For years the click through has been the barometer of success in the digital marketing world.
It made some sense that in order for an advertisement to be successful I would want to click on it to take me to some website, presumably the website of the company that is advertising.
The click-through metric has been a staple of CPC and affiliate marketing, which pays the site providing the customer click-through a commission on each sale or conversion.
Fast forward to today’s world of content marketing and native advertising, the value of the click-through as a digital metric is changing.
Amazon Has Become A Destination Site
Take the shift to e-commerce, for example. Apple, Google, and Amazon have changed the way we buy things and more interestingly, how we market these goods and services. What has happened? How have our brains and behavior changed with technology?
The ubiquity of smartphones put the entire world at your fingertips. Google has connected us with what we are looking for without needing to talk to librarians or understanding what boolean search is. Amazon has given us the world of instantaneous products from our smart phones within a day or two.
Because of Amazon’s clout, affiliate programs are now on their last limbs. Amazon doesn’t need to pay out a commission anymore because it’s now the default place to shop.
Instead of clicking on affiliate links, shoppers can now go directly to Amazon for all the product and user reviews they need to make an informed purchase.
Brand Marketers Change Their Strategies
Storytelling is slowly becoming the marketing 2.0 strategy. Brand marketers are tasked with making their brands appear more “human” by telling stories and flooding our social media and e-mail accounts with their content.
Brands know that content is the new way to reach your target audience, and are spending 28% of their marketing budgets on this new channel.
The glut of content from Facebook, Twitter and other social media sites now fill most of our day. Most of it being forgotten as soon as it is consumed.
Yet, content is still being measured by the old metric of the click-through. Is the click-through the right metrics to measure content marketing? Here is a current example of why I think the click-through is not the right metric.
The Best Way to Find the Presidential Debate Winners
You may be watching the Democratic and Republican debates these days. The pundits on air debate who actually won the debates immediate following the debate.
However, while winning the debate might be important, what’s more important for the candidates in the long run is winning the election. Try as they might, we cannot vote the night the debate takes place.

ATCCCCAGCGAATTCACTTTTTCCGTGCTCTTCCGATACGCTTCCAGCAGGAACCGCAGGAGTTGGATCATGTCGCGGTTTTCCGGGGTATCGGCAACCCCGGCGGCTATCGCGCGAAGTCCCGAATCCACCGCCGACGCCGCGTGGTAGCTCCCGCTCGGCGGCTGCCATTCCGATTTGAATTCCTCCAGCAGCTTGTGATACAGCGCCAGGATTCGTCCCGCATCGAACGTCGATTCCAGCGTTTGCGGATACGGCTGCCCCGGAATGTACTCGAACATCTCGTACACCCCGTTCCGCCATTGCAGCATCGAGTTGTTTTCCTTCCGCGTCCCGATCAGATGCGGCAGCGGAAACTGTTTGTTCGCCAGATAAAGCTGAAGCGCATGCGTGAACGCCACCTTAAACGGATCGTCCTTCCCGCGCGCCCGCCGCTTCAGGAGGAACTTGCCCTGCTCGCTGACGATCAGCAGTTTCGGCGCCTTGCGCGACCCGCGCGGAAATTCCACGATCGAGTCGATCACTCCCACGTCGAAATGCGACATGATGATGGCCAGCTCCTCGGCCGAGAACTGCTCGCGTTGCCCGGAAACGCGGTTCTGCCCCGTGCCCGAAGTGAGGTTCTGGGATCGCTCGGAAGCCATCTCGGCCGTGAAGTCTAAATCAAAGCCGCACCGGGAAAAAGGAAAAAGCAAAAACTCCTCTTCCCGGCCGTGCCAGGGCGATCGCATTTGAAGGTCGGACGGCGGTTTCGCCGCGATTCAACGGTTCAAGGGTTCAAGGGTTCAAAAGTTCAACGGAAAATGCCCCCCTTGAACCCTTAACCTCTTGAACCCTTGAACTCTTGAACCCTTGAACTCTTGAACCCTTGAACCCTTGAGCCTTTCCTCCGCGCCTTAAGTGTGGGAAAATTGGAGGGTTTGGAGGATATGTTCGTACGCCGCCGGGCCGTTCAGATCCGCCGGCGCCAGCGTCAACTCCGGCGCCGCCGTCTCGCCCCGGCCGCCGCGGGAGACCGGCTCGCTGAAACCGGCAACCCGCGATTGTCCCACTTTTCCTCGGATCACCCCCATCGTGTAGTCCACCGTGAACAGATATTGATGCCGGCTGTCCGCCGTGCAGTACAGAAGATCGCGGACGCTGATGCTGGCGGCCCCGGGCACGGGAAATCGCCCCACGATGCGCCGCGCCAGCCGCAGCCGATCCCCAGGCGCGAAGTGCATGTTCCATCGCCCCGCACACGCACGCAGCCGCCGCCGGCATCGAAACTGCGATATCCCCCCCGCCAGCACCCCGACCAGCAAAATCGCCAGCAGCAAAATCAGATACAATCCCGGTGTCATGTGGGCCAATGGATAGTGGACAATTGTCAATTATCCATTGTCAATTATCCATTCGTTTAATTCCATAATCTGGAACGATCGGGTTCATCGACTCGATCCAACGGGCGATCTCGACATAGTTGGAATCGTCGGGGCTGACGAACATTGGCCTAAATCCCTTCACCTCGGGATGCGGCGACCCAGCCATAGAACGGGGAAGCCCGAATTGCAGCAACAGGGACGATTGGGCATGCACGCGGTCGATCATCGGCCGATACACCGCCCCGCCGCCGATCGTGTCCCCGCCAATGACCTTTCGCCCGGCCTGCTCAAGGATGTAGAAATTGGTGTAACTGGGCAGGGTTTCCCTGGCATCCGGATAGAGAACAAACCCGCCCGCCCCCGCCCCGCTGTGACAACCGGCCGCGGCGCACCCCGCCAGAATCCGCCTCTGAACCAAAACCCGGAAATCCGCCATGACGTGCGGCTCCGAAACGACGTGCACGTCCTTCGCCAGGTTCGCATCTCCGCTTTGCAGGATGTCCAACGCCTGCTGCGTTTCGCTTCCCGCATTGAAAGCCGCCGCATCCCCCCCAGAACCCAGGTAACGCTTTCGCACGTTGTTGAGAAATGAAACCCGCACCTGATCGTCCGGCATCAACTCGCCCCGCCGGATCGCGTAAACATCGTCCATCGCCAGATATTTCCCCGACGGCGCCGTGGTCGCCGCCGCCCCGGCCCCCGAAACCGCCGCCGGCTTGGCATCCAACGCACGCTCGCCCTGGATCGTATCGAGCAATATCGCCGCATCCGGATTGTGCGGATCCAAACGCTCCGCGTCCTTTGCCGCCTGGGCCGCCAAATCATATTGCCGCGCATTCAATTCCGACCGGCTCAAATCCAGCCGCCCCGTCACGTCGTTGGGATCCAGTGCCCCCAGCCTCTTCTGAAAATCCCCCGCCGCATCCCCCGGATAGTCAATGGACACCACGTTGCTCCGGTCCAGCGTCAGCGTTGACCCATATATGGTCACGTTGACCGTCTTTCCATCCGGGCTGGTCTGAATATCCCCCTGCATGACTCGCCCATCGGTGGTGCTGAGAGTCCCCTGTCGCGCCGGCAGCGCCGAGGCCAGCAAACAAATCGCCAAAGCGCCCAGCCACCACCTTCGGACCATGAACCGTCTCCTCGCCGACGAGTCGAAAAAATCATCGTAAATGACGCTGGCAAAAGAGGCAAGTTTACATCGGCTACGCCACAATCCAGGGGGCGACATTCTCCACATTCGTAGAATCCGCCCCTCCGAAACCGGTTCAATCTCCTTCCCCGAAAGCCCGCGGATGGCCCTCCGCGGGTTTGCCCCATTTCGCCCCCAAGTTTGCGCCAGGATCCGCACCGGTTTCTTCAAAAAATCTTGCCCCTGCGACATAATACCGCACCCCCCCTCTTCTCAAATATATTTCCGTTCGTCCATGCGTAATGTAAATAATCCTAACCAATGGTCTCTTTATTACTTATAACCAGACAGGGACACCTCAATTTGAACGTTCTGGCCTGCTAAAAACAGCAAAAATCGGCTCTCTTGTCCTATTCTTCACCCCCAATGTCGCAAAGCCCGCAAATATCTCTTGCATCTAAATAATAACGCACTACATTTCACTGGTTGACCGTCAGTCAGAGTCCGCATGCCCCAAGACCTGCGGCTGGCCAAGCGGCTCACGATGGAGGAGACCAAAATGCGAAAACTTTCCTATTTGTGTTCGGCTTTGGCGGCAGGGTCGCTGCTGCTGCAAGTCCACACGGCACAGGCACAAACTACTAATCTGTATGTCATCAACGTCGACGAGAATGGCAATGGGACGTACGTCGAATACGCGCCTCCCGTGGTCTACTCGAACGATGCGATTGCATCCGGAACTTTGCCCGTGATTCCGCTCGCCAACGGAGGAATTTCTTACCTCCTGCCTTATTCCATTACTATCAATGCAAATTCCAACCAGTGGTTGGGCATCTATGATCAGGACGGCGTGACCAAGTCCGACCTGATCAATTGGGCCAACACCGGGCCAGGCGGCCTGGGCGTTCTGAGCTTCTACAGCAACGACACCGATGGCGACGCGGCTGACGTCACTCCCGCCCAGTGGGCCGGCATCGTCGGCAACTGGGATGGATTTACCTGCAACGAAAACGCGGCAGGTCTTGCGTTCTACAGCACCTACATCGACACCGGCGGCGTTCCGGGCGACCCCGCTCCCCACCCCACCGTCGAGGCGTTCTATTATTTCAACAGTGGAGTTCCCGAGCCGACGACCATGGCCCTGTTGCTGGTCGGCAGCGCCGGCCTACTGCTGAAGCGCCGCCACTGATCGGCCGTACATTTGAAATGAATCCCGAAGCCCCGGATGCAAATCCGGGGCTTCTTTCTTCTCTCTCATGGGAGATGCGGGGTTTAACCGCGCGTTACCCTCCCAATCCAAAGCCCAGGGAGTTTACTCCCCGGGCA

Voting on the night of a non-election day is the same as expecting a click-through from your content.
It’s not going to happen. The metric a pundit suggested was Google search. In order to measure voter interest in what a candidate was saying during the debate, the pundit suggested using Google searches about the candidates .
And the pundit was right!
The web is now a place for the candidates to explain their stances on a variety of issues in real-time. Do people still go to a candidate’s website anymore if the candidate’s site was linked in a story? No. I would open a new tab and I would Google them.
Switching to another example, money was invented because the combination of needs and wants was too hard to put together during the days of bartering.
The shoemaker didn’t need pork bellies that often and the pork farmer didn’t need shoes that often. Did that mean the shoemaker could only eat pork once a year and the farmer had one pair of shoes for several years?
No, hence the invention of money. Money provided people with a way to acquire their need or want when they wanted where they wanted.
The click-through as a measure of success for a content marketing campaign is in a similar situation. If a brand marketer creates some awesome content and introduces you to the content, should the marketer expect you to be a customer just like that?
That’s way too coincidental, like immediately going out and buying a six-pack of Bud Light right after you see the Bud Light Super Bowl commercial. Come to think of it, Bud Light just came out with an app for that, but you get the idea.
Content needs to be measured in new ways that are external to the content. Google search is one, brand lift is another.
But to measure content by the click-through means you are creating a certain type of content that encourages clicks and redeems (think coupons and discounts) versus a story that builds an emotional connection with the reader. At Cooperatize, our mission is to help brands create memorable stories and show measurable results.
About the Author – Al Chen joined Google in 2007 as a financial analyst crafting deal models for some of Google’s top distribution and mobile partnerships. In 2010, he joined the Google TV Ads team focusing on the Travel, Finance, and Auto verticals. In late 2012, he co-founded a native advertising platform called Cooperatize, helping brands get their stories published on thousands of blogs at scale.